The Church Is Holy

Ever so often you come across a great book that speaks powerfully and succinctly and challenges you in your spiritual life. For me one such book is Theology for Beginners by Frank Sheed. The book was selected for our monthly book club. We are actually reading it across two months.

This morning I was reading a chapter entitled “The Visible Church.” In this chapter Sheed takes the four marks of the Church that we find in the Nicene Creed that we recite every Sunday: “I believe in one, holy, catholic and apostolic Church.” Allow me to share with you what Sheed says about the fact that the Church is holy.

“Three characteristics of the mark of Holiness are, as has been said, the teaching, the means, the saints. It may have been noticed that, in treating the first two, the teaching and the means, we brought in the saints; it may be wondered what is left to say of them in the third. But in all three characteristics they are used differently. In the teaching we saw them as the unchanging standard the Church sets; in the means, we saw them as witness to the our weakness that holiness is possible even to us.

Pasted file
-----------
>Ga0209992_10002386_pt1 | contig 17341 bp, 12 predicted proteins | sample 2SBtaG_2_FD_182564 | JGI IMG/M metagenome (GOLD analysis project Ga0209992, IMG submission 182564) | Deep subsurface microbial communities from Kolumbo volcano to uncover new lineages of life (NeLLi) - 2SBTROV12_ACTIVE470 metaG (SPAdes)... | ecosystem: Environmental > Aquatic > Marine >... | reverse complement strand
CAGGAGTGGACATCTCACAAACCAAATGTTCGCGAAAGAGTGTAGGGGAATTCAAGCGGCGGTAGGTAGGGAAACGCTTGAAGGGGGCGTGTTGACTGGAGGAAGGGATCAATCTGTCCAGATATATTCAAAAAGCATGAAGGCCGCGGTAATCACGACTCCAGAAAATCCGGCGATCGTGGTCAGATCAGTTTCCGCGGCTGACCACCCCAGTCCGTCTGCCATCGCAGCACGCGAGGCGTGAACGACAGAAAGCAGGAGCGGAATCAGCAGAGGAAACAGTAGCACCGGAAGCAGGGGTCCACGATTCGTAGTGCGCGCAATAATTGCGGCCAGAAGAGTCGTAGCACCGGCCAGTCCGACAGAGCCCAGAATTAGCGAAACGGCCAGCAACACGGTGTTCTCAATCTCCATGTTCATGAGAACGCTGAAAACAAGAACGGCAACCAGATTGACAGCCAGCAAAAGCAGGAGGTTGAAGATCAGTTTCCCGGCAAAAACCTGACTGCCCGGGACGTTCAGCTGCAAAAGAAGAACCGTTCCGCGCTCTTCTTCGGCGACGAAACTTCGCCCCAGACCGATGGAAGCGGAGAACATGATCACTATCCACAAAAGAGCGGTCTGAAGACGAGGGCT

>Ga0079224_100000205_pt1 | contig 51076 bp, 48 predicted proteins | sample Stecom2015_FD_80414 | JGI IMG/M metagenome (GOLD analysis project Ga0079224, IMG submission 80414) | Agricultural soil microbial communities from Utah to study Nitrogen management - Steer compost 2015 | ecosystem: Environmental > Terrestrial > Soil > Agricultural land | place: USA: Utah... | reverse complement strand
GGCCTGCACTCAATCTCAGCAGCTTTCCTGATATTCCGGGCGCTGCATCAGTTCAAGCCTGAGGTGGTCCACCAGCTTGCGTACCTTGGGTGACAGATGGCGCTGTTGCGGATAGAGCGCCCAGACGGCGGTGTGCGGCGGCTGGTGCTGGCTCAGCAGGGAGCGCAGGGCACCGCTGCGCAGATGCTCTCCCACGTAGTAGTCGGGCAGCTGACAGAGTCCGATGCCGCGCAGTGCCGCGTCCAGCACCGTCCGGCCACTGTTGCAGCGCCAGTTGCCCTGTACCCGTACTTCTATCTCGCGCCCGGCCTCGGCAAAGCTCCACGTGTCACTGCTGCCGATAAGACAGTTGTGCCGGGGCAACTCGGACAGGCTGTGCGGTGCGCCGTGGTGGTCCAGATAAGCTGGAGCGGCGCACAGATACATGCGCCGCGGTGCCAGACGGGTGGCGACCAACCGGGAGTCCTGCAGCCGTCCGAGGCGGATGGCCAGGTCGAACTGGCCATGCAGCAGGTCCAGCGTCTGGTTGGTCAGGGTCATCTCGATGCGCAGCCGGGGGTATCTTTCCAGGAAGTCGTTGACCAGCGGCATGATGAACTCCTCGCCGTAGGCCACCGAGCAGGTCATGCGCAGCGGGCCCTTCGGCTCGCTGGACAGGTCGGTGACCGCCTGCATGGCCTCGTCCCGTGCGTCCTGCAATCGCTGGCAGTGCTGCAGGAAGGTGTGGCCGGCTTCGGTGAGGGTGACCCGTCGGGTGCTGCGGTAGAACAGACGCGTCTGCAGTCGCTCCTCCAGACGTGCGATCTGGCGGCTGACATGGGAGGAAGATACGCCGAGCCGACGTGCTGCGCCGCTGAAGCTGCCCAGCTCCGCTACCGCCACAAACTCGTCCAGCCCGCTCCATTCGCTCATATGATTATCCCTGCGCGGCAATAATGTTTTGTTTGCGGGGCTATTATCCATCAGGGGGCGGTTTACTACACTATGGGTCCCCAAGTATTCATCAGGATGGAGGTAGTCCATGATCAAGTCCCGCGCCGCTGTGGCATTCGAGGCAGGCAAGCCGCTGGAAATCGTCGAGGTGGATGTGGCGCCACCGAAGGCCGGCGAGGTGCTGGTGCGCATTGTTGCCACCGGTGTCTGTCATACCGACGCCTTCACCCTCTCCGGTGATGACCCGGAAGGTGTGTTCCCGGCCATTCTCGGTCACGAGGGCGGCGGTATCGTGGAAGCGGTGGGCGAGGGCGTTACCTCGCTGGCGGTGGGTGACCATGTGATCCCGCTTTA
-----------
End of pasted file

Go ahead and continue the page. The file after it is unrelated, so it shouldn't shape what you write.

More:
“Now, at last, we come to them as evidence to the whole world that the teaching is true teaching and the means are effective means. For the saints are the people who have accepted wholeheartedly all that Christ, through His Church, offers them.

“In other words, it is by the saints, and not by the mediocre, still less by the great sinners, that the Church is to be judged. It may seem a loading of the dice to demand that any institution be judged solely by its best members, but in this instance it is not. A medicine must be judged not by those who buy it but by those who actually take it. A Church must be judged by those who hear and obey, not by those who half-hear and disobey when obedience is difficult.